The son of a pensioner who was found in a field two days after going missing says his dad “owes his life” to those who helped with the search.
Ashton Baines, 81, disappeared from the care home in Manton where he lives at about 10pm on Tuesday last week.
He owes his life to them, and we can’t ever thank them enough.Jon Baines
A search was launched for Mr Baines, who suffers from dementia and other medical conditions. Police put out a press release and articles on the Mercury website were shared across social media.
Concern grew as Mr Baines remained missing for two days. But thankfully at about 4.45pm on Thursday last week he was found face down in a field of oilseed rape due to be harvested the next day.
Mr Baines’ son Jon spent the two days while his father was missing searching constantly for him, and was overcome with relief when he was found. He now wants to thank all those who helped find his father and avert what could have been a tragedy.
Writing in his blog, Jon described the emotional turmoil he went through once he found out his father was missing. He said: “I jumped in the car with my wife, and we drove the 80 miles to Manton. There then followed nearly 48 hours of constant driving, walking paths, telephone calls and growing despair, as we and the large police and search and rescue presence failed to find my father, or any sign of him. The only strong sightings of him had been from shortly after he must have left the care home.”
Jon described the place where his father was found. He said: “There he had lain for 40-odd hours, in a spot half a mile down a steep heavily rutted farm track so remote that – although some of us had previously searched part way down the track which led to it – it seemed barely credible he could have been there.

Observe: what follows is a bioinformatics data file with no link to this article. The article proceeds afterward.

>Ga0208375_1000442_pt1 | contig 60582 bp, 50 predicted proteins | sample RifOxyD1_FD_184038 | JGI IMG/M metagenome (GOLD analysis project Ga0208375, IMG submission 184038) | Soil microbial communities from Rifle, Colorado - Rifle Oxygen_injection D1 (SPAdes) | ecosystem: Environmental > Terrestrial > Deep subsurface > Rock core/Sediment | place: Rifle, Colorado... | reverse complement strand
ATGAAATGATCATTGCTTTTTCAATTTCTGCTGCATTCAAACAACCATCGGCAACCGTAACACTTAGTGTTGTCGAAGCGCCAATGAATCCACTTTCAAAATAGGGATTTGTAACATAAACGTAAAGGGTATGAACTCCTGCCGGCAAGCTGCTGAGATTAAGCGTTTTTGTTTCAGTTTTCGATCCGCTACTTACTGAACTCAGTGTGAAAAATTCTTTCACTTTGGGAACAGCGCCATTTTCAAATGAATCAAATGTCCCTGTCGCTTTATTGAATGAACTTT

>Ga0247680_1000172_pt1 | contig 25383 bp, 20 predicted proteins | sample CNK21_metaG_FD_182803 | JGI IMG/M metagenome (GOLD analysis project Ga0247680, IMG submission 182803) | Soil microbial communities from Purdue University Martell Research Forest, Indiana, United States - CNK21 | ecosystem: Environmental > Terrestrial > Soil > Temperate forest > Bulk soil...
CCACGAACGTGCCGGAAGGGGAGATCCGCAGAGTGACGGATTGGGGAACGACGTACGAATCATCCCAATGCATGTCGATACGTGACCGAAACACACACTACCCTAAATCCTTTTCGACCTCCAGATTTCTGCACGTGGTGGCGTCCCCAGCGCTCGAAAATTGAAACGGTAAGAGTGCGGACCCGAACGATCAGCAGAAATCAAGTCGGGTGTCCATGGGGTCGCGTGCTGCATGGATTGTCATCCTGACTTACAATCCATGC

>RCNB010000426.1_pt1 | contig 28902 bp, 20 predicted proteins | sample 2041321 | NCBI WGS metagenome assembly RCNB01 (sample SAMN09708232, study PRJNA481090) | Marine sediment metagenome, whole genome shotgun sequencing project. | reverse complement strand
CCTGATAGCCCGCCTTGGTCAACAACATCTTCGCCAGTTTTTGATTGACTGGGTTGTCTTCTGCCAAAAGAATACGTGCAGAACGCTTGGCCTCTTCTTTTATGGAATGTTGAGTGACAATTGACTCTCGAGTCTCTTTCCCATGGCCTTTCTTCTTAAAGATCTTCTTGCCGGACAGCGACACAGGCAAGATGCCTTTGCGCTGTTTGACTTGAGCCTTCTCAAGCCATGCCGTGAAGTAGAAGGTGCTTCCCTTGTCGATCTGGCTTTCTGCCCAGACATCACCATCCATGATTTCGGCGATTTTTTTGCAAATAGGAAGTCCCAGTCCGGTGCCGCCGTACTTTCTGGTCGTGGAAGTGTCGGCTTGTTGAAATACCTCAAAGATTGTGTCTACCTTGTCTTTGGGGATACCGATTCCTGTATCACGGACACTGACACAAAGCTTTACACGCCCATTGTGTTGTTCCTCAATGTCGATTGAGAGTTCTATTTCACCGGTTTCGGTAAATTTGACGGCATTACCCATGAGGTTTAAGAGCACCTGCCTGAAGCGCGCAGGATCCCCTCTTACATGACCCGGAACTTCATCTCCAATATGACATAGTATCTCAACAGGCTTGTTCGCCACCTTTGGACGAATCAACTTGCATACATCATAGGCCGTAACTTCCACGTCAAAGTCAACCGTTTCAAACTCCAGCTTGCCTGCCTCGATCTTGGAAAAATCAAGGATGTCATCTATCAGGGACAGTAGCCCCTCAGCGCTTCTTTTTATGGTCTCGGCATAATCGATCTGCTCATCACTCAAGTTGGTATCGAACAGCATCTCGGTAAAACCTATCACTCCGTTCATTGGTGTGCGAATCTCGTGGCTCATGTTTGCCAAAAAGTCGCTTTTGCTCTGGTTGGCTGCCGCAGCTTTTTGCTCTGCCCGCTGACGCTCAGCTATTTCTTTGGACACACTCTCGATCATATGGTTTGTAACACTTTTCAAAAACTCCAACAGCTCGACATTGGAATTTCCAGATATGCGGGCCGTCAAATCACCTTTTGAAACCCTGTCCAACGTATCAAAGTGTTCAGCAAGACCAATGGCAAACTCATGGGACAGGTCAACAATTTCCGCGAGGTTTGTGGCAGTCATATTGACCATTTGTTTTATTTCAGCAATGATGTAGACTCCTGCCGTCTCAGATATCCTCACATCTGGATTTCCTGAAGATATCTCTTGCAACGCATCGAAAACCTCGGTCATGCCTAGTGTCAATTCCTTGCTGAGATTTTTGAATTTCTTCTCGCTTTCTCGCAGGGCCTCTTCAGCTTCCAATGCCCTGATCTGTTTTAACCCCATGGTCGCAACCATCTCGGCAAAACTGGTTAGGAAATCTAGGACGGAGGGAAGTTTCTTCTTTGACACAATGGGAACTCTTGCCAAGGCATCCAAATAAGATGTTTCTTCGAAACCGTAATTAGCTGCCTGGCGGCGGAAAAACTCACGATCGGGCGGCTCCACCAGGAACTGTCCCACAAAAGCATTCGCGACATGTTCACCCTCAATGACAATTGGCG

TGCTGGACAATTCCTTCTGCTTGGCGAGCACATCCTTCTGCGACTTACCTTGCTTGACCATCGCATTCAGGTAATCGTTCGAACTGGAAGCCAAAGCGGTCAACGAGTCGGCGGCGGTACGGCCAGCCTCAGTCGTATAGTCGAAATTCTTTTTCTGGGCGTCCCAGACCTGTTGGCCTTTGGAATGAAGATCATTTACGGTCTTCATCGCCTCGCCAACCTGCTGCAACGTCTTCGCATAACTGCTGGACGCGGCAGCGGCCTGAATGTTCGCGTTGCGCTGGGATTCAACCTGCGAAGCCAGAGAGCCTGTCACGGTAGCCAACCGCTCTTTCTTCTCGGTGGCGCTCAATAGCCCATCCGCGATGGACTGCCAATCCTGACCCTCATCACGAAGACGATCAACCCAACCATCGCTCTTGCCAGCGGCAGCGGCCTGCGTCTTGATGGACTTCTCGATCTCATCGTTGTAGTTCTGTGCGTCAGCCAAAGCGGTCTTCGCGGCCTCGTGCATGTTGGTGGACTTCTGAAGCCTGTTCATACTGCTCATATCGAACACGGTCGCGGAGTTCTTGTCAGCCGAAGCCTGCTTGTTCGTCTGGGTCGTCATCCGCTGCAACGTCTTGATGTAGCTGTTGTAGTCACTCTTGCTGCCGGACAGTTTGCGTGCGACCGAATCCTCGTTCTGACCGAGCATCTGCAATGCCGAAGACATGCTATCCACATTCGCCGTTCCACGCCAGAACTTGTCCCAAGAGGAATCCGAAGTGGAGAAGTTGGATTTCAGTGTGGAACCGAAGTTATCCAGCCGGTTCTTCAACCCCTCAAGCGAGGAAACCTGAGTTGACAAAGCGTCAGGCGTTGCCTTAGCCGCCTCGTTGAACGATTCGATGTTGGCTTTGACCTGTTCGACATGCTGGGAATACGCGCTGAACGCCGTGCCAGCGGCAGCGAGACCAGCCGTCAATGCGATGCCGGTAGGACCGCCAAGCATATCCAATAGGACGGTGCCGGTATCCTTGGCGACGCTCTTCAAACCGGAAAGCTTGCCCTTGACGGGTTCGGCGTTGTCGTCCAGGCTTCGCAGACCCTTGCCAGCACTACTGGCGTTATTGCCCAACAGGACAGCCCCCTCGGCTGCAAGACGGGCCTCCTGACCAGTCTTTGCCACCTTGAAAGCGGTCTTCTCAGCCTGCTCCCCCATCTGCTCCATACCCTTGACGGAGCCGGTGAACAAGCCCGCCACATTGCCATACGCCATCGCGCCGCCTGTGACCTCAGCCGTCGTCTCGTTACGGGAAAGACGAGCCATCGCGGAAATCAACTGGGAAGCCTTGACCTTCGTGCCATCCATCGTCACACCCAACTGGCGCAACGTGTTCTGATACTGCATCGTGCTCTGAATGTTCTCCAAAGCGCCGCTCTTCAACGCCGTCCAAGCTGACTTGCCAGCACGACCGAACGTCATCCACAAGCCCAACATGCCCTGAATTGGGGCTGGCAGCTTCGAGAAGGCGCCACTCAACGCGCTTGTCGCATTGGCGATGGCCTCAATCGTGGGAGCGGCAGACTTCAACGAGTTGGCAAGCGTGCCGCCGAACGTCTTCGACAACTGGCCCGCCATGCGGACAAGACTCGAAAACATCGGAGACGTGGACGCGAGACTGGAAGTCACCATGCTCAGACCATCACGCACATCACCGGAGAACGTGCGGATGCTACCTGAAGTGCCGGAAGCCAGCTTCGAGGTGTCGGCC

“He was badly dehydrated, and sunburnt (his disappearance coincided – thanks goodness – with some mild and partially sunny weather, and the nights were not cold) but fortunately, although he seems to have fallen in the field, the crops and his clothing (again thank goodness – he had full clothing on, including a fleece and a few layers of clothing) meant he was only slightly bruised.”
Jon’s frantic tweet sent on Wednesday morning, followed by his first ever Facebook post, was retweeted 2,000 times. He got replies from public figures such as Alison Moyet and Caroline Flack. He said: “I can’t thank people enough for doing this, and equally, my gratitude to those who sent me direct messages of support is unbounded.”
Mr Baines is now recovering in hospital. Jon is full of gratitude to those who helped search on the ground, including police, and the “remarkable” volunteers of the various Lowland Rescue groups. Rescuers came from across the East Midlands and as far away as Staffordshire and Yorkshire. He has urged those who saw his story to donate to Lowland Rescue at www.lowlandrescue.org/support-us.
He said: “He owes his life to them, and we can’t ever thank them enough. Our family is making an appropriate donation to Lowland Rescue, and we would strongly encourage everyone to do so: what happened to us could happen to any family.”